Igniting Difference In Freshmen

Antioch Community High School heads into their second year of the Ignition Peer Mentoring program. The goal of the program is to enhance the success of freshman throughout the next four years.


With the motto “respect, responsibility and pride” running through the halls at Antioch Community High School, there seems to be greater recognition of the Sequoit Pride feeling present in the school. ACHS has recently furthered that motto with the implementation of the Ignition program.

To improve the relationships of the student body at ACHS, as well as provide a program for a smoother transition for freshmen, the Ignition program will continue to focus on growth in the school environment in hopes it maintains the following years.

Ignition is a national program that has become increasingly applied into curriculua throughout the country. The strategy of the Ignition Peer Mentoring program is to, “focus on the importance of school-based mentoring on youth risk behavior,” as mentioned on their national platform website, Ignition Mentoring. Based on a customized mentoring plan, the schools who participate in the program begin integrating the 9th grade transition programs through teacher and student-led help.

ACHS began the journey to increase student success two years ago when Ignition began running. Alongside specific expert trainers, the program helped train select sophomores, juniors and seniors to learn the ways of success.

In order to start of the year with a bang, the program included their second-annual Ignite Day (orientation) for the incoming freshman. From there, the mentors continue to meet with their mentees throughout the year while performing activities and discussions to better calm the change between middle-school and high-school.

One of this years faculty advisers, Michael Riggs, is an advocate for the programs success.

“We pair groups of freshmen up with upper class student mentors who help them out with socialization, social-emotional learning, academics, if we can, and engagement in the school,” Riggs said. “[We want to] make sure their high school experience is as successful as we can make it.”

Throughout the year, the mentors are trained with certain team-building and school related activities that can help the freshmen become more aware of the student community at ACHS. From low-ropes courses to goal setting, the program works to ensure positive change is being made.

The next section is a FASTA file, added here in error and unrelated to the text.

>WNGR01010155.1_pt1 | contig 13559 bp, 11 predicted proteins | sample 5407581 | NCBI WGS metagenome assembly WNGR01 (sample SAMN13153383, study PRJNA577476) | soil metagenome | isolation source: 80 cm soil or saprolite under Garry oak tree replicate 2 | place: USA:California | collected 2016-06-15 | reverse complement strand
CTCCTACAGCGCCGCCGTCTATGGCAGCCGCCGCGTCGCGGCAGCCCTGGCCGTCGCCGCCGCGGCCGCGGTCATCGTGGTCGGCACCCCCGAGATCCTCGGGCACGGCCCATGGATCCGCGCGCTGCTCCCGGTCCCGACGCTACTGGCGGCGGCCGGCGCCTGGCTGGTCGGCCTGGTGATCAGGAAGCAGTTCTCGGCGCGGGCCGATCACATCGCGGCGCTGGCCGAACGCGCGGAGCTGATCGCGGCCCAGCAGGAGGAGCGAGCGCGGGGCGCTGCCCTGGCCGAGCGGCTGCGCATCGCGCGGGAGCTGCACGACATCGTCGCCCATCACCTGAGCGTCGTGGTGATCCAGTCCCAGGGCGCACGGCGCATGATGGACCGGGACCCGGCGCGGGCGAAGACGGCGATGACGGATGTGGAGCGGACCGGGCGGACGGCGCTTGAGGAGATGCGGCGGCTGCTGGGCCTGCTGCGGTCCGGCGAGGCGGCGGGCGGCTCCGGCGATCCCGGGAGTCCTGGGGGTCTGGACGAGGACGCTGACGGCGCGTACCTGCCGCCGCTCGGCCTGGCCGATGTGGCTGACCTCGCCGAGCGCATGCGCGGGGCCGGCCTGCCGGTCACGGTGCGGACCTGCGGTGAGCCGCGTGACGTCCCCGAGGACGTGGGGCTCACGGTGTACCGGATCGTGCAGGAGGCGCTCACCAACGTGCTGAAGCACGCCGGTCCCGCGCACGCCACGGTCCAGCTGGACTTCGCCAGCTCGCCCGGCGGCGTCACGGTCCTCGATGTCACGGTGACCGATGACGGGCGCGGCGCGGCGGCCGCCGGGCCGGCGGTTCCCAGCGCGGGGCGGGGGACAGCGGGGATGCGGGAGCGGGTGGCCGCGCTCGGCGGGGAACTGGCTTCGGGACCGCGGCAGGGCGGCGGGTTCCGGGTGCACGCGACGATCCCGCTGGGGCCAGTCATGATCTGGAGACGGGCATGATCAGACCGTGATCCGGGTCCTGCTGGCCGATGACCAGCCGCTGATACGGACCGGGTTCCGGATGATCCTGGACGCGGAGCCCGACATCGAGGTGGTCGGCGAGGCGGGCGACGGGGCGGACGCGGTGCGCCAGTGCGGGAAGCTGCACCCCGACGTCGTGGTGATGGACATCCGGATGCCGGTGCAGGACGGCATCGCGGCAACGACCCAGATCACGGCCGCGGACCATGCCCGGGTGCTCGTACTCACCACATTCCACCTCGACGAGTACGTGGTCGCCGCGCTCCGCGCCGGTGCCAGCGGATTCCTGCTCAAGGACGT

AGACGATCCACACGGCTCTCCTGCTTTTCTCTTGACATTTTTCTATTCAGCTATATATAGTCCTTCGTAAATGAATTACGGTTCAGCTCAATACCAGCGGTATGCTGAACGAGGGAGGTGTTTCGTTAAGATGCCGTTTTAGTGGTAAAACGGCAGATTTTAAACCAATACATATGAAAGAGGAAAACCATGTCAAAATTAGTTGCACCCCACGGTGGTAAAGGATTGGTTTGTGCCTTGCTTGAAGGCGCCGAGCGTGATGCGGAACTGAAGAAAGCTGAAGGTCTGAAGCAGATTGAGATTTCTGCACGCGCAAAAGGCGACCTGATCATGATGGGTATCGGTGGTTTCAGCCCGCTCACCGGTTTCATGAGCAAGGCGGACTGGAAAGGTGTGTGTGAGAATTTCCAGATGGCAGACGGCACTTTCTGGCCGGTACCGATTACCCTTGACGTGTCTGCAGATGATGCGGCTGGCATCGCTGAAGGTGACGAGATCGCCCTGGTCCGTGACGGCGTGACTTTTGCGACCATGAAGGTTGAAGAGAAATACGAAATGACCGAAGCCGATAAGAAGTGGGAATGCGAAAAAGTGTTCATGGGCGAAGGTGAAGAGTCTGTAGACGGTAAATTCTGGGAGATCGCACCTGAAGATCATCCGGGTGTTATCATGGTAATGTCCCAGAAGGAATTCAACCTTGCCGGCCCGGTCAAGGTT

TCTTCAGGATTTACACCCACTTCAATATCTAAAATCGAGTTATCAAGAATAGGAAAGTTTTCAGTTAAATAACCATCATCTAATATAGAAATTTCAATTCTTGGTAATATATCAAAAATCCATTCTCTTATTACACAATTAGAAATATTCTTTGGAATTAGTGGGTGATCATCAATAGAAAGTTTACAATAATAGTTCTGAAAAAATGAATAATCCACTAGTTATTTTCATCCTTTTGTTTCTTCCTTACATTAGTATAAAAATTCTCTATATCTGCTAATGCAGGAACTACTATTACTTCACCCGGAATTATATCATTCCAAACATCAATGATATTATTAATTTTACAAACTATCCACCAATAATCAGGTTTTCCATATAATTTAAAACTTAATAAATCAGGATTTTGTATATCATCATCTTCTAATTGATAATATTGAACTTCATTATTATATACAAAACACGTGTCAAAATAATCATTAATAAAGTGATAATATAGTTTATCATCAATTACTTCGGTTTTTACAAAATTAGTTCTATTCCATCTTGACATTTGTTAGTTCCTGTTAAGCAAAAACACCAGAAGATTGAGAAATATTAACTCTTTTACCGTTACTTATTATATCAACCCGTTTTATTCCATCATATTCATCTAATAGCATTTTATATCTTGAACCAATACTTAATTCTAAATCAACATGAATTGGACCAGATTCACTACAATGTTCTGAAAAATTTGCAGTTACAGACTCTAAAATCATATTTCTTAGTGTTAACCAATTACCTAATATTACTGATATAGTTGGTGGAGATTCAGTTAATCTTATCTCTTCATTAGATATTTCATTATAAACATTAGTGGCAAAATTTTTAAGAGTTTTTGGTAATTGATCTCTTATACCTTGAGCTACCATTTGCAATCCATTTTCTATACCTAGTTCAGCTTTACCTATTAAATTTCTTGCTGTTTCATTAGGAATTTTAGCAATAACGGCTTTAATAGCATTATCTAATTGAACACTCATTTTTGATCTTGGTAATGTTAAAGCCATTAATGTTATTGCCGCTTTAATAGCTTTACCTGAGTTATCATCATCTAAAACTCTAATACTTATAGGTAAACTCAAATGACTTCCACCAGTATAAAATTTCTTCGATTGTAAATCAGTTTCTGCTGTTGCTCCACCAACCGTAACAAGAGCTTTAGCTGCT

Studies by the National Ignition Mentoring program have been shown to prove that encouraging the Ignition program will increase a 9th graders grades, emotional well-being, and behavior.

Along with the mentees benefits, there are also multiple advantages for the mentors. Junior Jena Burton became a mentor this year and has reaped the benefits.

“It’s a really good way to learn how to lead something,” Burton said. “Not a lot of people get experience until they get to their job and this is a really great way to start that off early.”

Being a leader is a key role to becoming a student mentor. The upperclassmen mentors learn how to handle difficult communication situations, as well as become more connected with the freshmen. The leaders also receive first-hand experience on what it’s like to be on the front lines of teaching. While the program does require extra time spent to train and meet with their assigned students, it seems the pros outway the cons.

“I think it gives [mentors] responsibility in a way that they haven’t had before,” Riggs said. “They became more confident and they became more assertive.”

While those skills are necessary to succeed in life, there are also benefits in the relationships built with their younger classmates. With small class sizes graduating from schools such as Grass Lake School and Emmons Grade School, the ability for students to feel lost may seem higher now more than ever. Engaging on a weekly basis with the freshman helps forge a healthier student community with students who feel they are accepted and wanted at the school. These connections help the new students feel welcomed at sporting events and clubs, while also helping the students become connected to the school atmosphere. Freshman student Sarah Vilardi has found the experience with her mentors to be worthwhile.

“[The mentors] really know their way around the school,” Vilardi said. “They are able to give us advice about classes to take and [how to] prepare for the rest of high school.”

Students interested in the program can become mentors through a selective application process. Current mentors have been nominated by staff members at ACHS due to their ability to show leadership and show potential to offer something towards the program.

“I think the more good students we have involved as mentors, then the more good students these freshmen are exposed to,” Riggs said. “The more mentors we have, the lower the ratio of freshmen to mentors, which means you get a more personalized connection.”

Similarly, Burton believes the program has more benefits to offer.

“I really would recommend it [the program],” Burton said. “It’s a new program and the more people who join it the better it will be and the more influential it will be and the more impact it will have on people.”

As the Ignition program continues its second year, there are lots of goals the program wishes to reach.

“Three years from now every student at Antioch would have been through the program their freshman year,” Riggs said. “Hopefully, the culture of the school would continue to be improved, [with] more kids involved, more kids who are more connected to each other, [and] more kids who are more successful academically.”

With student culture in mind, the Ignition program will continue to serve as a method to positively enhance the community at ACHS in the following years to come.